If anyone is wondering were the money is going, here is a press release from NYC Comptroller Liu's office related to how NYC contracts “IT” work. Are no bid hourly contracts the road NYC should be taking? It seems like our Controller has other ideas on how to better negotiate Information Technology contracts and open the bidding process to new IT firms.
NEW YORK, NY – City Comptroller John C. Liu today stated the following in response to questions about the City’s intention toaward $290 million in unspecified, multi-year extensions to information technology ("IT") contracts:
"This simply preserves the CityTime model of contracts, which pays consultants based on hourly rates rather than fixed price deliverables. Today's approvals are deeply concerning, especially after the Administration's encouraging testimony just earlier this week aimed toward a more unified, City-wide strategy for IT contracts. There was an opening to competitively bid these services, instead these extensions were rubber stamped for the same crop of vendors, some of which have been in use since 2008. Today’s decision reflects poor planning and bad business practices.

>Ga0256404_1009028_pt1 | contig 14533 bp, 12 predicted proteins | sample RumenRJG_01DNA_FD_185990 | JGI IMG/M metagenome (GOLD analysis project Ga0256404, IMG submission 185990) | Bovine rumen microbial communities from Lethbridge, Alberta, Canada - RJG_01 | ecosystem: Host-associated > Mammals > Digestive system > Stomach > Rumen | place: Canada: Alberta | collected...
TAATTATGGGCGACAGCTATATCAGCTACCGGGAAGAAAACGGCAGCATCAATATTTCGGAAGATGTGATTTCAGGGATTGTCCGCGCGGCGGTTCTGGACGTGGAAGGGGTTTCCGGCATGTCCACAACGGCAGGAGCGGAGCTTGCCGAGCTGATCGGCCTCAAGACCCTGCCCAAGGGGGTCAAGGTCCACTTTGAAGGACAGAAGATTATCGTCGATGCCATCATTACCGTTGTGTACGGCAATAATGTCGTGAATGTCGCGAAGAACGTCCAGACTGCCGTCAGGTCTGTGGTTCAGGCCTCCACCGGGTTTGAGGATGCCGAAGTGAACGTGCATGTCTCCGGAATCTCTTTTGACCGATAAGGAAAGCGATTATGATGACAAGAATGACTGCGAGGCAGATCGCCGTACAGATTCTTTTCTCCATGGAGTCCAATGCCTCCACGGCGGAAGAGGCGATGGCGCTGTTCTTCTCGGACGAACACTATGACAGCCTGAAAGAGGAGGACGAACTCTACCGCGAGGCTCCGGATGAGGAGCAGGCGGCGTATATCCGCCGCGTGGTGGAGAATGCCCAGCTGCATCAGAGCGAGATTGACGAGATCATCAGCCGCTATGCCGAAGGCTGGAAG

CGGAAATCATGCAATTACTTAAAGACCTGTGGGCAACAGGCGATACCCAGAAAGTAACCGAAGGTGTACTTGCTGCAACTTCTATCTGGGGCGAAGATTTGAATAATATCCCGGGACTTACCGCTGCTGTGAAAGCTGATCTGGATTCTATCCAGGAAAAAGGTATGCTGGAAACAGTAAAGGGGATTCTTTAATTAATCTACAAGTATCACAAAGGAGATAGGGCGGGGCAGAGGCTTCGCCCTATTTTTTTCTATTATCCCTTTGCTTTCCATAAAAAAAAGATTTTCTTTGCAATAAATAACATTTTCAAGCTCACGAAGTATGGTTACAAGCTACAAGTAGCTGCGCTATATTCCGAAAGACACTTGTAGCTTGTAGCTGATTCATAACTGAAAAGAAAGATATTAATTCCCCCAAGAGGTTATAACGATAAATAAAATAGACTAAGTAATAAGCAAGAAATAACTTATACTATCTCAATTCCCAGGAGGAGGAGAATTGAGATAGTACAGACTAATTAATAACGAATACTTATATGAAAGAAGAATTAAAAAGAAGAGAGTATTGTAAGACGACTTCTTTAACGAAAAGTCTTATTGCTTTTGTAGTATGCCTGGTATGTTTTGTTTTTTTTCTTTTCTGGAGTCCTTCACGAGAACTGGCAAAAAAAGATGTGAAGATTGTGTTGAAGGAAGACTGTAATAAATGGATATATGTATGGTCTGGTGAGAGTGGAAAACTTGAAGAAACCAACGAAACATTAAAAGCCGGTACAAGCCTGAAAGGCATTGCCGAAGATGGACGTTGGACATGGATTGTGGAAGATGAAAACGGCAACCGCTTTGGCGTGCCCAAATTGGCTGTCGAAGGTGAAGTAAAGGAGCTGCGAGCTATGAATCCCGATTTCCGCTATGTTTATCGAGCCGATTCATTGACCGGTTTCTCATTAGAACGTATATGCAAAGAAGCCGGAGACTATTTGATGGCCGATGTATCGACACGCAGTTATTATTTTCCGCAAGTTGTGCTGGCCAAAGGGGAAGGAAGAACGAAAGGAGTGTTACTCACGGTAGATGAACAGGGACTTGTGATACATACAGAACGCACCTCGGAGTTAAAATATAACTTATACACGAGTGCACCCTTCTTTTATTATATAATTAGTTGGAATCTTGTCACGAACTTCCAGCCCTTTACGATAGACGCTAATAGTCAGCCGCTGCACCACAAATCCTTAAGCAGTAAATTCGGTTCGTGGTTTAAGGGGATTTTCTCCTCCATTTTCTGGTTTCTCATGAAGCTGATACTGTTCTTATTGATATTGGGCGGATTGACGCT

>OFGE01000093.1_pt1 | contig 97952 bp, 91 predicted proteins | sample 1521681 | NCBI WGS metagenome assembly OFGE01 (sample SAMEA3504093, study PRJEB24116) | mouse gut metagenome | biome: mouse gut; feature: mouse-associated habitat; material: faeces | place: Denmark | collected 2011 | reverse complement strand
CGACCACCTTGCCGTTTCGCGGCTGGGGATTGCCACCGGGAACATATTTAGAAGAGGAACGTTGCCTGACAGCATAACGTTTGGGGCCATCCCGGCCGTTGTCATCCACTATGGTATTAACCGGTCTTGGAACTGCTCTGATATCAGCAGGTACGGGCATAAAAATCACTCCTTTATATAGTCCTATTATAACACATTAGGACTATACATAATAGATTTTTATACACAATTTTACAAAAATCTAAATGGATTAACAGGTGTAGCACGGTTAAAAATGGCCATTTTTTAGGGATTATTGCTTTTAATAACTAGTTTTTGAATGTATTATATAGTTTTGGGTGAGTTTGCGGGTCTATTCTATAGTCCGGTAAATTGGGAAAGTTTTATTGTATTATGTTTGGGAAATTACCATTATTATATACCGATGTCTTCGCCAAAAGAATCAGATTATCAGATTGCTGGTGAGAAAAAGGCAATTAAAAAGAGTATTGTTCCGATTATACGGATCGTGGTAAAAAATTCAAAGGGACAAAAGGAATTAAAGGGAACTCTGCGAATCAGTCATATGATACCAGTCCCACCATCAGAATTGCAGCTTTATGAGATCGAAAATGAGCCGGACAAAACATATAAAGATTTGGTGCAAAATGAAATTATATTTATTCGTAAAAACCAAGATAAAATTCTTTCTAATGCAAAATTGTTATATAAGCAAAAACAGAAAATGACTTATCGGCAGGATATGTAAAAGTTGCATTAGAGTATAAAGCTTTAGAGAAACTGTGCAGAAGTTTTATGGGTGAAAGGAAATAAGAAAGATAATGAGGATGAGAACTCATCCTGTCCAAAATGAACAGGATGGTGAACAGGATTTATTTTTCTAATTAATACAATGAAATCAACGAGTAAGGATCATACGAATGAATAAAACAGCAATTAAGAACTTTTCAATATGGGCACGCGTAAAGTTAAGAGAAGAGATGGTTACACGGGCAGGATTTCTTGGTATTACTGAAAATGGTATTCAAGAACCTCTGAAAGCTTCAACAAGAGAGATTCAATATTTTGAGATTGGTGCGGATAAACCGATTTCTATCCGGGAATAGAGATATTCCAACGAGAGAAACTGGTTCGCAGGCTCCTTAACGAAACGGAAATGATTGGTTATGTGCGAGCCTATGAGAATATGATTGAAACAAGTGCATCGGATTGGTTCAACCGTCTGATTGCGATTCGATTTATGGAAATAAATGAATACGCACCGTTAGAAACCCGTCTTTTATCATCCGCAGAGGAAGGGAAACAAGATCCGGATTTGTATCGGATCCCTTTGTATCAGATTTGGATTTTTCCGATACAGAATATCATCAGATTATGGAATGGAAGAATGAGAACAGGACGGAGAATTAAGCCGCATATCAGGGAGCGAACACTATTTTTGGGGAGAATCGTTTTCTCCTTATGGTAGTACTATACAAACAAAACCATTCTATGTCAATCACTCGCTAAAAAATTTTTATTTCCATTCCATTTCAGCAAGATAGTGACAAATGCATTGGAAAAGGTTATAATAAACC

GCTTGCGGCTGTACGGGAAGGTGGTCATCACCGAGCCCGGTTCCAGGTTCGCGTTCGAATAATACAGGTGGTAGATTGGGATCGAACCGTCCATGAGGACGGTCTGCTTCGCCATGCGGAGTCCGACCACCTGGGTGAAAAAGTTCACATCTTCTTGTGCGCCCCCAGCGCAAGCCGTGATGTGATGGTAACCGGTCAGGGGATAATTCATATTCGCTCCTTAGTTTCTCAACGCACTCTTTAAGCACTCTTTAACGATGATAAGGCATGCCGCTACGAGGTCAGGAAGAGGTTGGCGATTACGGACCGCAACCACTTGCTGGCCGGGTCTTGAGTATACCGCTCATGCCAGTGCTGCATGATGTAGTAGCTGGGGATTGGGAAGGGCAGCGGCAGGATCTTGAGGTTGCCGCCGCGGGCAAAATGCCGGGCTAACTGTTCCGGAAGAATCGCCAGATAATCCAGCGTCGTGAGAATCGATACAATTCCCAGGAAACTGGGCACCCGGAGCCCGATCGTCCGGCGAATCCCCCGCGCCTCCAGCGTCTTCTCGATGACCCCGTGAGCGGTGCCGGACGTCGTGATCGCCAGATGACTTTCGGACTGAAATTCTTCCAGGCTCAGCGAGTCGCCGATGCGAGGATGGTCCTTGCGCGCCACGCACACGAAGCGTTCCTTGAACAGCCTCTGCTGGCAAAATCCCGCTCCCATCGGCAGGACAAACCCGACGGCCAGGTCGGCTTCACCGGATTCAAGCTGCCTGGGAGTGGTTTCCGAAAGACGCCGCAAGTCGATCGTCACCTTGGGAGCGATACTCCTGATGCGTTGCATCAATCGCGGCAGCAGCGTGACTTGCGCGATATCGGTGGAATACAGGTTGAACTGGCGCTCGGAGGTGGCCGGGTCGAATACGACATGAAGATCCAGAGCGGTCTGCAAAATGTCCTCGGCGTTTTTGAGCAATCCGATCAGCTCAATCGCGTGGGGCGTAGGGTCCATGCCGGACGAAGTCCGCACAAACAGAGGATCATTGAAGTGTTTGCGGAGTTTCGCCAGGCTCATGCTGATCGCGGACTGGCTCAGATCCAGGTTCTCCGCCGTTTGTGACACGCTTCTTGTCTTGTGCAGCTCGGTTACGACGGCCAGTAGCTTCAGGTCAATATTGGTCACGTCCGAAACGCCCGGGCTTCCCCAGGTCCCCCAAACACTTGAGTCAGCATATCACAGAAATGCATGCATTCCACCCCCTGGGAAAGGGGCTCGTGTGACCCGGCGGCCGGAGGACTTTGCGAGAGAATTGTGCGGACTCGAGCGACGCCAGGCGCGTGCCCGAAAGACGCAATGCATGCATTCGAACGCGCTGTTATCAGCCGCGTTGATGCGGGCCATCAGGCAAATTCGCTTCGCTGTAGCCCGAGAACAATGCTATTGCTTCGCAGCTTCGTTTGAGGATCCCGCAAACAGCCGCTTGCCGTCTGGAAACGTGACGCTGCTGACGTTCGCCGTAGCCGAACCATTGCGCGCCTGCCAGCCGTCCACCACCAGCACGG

“My office will closely examine the contract packages once we receive them and continue to monitor the integrity of the procurement process. We must ensure that the City of New York is fully leveraging economies of scale and, most importantly, enhancing services to New Yorkers."
In January 2011, Comptroller Liu rejected a $286 million DoITT contract request for ECTP, which had mushroomed from a $386 million initial budget to $666 million. Of particular concern was the vague budgeting formula applied to the bulk of the contract allotting unspecified "time and expense" costs; this would have allowed outside consultants to bill on an hourly basis and collect exorbitant fees, as in the case of the original CityTime project. Working together with City Hall, the Comptroller's Office registered a restructured $95 million fixed-price contract tied to results, rather than open up taxpayers to a potential CityTime 2.
In May 2010, Comptroller Liu released a report outlining the problems associated with large IT projects undertaken by the City. The report found the City’s management of IT projects in recent years plagued with excessive cost overruns and missed deadlines, putting hundreds of millions of taxpayer dollars at risk or explicitly wasted. Comptroller Liu's report outlined primary symptoms of "Why System Development Projects Fail" and provided a number of recommendations to ensure better oversight of IT projects.
The report is available at: